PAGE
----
In the literary sense, dramatic comedy is a drama where the characters experience a change for the better and work things out with hope for the future. And yes, that happy ending is part of hope for the future. The Poetics, written by philosopher Aristotle, is the leading resource for defining tragedy. Unfortunately, the portion of the text that explains comedy has been lost, but we still can derive some definition from the earlier parts of Aristotle's famous work. In the simplest terms, whereas Aristotle saw tragedy as portraying humans better than they are, he saw dramatic comedy as portraying humans worse than they are. That doesn't mean that dramatic comedy sees humans as evil. Instead, dramatic comedy shows us our flaws and often portrays us as base, meaning ignorant or of low social class.

Within the dramatic comedy sub-genre, we can explain the humor in two different ways: high comedy and low comedy. High comedy uses social satire, wit, and subtle characterizations that are geared toward an educated group. The television show The Big Bang Theory is a good example of high comedy today. It is expected that the audience will understand the cultural references and subtle humor, which make the show entertaining. Low comedy, on the other hand, uses bawdy jokes, physical humor, drunkenness, and silly visuals for the sake of getting people to laugh. The Three Stooges, with its head-bops and foolish characters who make odd noises, is a more modern example of low comedy.

Characteristics of Dramatic Comedy

So, what should you expect if you go to the theatre for a comedic play? Well, dramatic comedies mostly will focus on ordinary people and their lives. As a result, the characters are typically everyday-people from lower to middle class families. The comic hero isn't a hero in the sense that he or she is indestructible. Actually, the hero in a dramatic comedy just needs to be likeable in some way so that the audience will hope his or her success will be found in the story. In fact, the characters that do come from high society are often pompous instead of noble when it comes to their role in a comedy.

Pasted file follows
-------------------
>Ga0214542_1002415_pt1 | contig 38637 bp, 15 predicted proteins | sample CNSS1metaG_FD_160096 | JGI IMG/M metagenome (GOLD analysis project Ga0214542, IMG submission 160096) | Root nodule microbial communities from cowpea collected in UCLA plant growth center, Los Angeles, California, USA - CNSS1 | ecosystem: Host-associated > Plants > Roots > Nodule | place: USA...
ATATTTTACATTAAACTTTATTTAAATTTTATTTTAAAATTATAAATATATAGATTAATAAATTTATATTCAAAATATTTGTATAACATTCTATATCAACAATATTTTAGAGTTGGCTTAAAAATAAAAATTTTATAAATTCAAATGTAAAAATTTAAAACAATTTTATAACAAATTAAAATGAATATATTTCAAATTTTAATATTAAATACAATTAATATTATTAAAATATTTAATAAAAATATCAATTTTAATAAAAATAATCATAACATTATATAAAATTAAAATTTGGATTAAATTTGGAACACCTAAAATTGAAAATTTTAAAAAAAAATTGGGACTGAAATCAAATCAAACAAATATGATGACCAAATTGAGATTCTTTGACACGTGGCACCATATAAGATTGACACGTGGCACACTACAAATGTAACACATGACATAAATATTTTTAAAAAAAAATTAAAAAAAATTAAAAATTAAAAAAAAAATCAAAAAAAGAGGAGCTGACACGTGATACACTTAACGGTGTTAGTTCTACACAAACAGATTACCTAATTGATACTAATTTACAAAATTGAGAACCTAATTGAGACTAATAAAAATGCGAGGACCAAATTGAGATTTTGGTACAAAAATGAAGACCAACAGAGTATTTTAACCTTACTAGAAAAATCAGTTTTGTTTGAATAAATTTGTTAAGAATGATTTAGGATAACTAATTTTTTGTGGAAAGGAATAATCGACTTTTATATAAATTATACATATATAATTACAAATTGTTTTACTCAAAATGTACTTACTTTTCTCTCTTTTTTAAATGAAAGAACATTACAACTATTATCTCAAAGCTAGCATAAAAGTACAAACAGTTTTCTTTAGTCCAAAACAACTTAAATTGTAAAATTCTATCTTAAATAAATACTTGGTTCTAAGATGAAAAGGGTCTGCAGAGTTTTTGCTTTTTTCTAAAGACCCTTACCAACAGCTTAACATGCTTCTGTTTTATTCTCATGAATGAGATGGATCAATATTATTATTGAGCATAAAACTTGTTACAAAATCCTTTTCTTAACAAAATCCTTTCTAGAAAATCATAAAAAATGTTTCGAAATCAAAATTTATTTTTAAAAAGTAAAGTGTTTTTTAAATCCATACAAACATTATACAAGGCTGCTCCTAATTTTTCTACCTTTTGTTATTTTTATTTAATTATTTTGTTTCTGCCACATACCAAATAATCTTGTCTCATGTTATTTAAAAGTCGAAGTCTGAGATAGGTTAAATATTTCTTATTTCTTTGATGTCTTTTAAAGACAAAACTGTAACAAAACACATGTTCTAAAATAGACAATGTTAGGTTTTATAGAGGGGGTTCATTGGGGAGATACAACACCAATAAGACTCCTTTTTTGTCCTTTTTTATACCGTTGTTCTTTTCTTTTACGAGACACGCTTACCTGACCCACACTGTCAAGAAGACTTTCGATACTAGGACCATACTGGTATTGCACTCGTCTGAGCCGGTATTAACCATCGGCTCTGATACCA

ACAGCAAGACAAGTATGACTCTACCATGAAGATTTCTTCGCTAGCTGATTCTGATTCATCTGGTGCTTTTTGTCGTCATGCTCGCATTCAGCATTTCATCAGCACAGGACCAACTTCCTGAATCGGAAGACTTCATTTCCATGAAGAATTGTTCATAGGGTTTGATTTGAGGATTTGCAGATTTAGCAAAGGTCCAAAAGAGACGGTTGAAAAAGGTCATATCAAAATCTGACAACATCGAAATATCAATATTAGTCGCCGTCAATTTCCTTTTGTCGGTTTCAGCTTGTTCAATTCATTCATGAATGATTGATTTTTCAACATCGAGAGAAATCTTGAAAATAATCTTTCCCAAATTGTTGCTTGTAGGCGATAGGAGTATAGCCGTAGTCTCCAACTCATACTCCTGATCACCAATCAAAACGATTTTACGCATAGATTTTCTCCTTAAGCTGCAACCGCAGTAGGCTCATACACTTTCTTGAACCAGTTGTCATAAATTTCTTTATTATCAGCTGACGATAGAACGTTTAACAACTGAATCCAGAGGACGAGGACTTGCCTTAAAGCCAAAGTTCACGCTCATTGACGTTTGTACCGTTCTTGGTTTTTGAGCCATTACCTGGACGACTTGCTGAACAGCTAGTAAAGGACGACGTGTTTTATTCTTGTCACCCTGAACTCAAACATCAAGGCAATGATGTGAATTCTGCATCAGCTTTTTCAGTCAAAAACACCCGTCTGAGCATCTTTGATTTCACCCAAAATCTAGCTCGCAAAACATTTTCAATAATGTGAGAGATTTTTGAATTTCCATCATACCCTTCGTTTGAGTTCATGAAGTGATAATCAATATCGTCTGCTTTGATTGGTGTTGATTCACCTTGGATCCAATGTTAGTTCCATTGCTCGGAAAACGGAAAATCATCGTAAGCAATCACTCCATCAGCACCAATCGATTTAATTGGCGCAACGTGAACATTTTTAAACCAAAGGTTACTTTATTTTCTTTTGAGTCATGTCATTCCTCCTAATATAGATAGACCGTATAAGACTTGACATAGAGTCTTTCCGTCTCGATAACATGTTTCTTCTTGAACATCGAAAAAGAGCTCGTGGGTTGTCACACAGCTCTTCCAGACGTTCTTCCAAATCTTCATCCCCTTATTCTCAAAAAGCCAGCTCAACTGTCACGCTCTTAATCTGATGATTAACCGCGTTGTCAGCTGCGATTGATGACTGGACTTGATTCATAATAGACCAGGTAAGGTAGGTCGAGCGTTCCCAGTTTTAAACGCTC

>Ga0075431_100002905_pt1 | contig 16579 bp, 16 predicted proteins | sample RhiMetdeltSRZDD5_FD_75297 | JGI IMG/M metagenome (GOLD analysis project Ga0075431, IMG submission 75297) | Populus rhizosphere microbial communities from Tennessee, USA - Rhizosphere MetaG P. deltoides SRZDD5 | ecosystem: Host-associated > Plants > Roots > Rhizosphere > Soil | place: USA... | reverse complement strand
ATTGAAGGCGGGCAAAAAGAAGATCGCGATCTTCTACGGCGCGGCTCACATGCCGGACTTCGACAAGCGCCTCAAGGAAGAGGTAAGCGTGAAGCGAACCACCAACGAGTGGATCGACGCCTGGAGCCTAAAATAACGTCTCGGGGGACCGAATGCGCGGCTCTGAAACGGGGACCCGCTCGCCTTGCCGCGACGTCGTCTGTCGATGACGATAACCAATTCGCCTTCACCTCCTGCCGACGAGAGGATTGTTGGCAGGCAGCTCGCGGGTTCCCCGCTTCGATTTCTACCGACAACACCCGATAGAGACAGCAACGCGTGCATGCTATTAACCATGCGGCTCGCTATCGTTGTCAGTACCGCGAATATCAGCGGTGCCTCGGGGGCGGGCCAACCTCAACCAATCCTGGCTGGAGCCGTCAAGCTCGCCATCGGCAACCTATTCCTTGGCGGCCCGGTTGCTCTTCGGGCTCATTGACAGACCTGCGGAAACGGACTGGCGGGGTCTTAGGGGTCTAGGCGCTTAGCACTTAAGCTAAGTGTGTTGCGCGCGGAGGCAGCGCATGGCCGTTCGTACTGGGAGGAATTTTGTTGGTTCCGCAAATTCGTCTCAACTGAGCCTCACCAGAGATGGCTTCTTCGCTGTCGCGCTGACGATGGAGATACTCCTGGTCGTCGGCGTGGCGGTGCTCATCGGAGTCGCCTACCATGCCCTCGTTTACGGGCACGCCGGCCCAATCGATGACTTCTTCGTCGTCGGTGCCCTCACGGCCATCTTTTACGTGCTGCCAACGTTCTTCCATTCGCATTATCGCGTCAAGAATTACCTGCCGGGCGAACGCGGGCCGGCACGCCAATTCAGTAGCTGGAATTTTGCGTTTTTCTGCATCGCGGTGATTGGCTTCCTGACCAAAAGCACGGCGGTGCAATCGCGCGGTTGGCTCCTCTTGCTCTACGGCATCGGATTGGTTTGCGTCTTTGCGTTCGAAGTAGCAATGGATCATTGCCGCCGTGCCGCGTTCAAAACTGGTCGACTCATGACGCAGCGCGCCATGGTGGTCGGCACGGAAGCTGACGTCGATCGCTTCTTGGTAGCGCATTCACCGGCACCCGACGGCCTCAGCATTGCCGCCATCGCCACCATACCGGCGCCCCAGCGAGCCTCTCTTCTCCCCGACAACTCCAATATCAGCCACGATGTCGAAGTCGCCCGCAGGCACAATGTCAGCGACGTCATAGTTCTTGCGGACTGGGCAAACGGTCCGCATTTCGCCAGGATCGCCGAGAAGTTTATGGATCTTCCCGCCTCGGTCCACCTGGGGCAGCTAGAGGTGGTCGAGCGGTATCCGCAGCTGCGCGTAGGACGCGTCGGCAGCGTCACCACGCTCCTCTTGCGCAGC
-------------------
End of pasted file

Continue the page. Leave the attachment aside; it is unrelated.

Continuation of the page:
These ordinary characters fall into ordinary plots that focus on ordinary problems. These problems are solved without too many real complications. The plot itself is mostly predictable, with the audience feeling a sense of approval as the comedic hero finally has his happy ending.

Types of Comedy

That being said, as with any form of entertainment, there are various ways in which a dramatic comedy can be written. The humor, plot, and characters all contribute to the comedy type.

To begin, the farce, which will be discussed in more detail in a separate video, is a low comedy that uses base characters and improbable circumstances to entertain the audience.

To unlock this lesson you must be a Study.com Member.
Create your account

Video Transcript

A Happy Ending

I want to start this video out with a little test. I'm going to make a statement. You see how you react.

The only thing the main character in a dramatic comedy needs is a happy ending.

If you didn't laugh, good for you! You are a high-minded, serious individual who is ready for a high-minded, serious explanation of dramatic comedy.

If you did snicker, even if to yourself, then you probably need to get your head out of the gutter, even though you are well on your way to understanding ancient Greek dramatic comedy.

Origin and Definitions

While historians aren't exactly sure about the origins of dramatic comedy, it is probable that it's linked to ancient bawdy plays where men dressed up as satyrs - half-man, half-goat beasts - to get drunk, sing, and entertain the crowd with their sexual innuendos.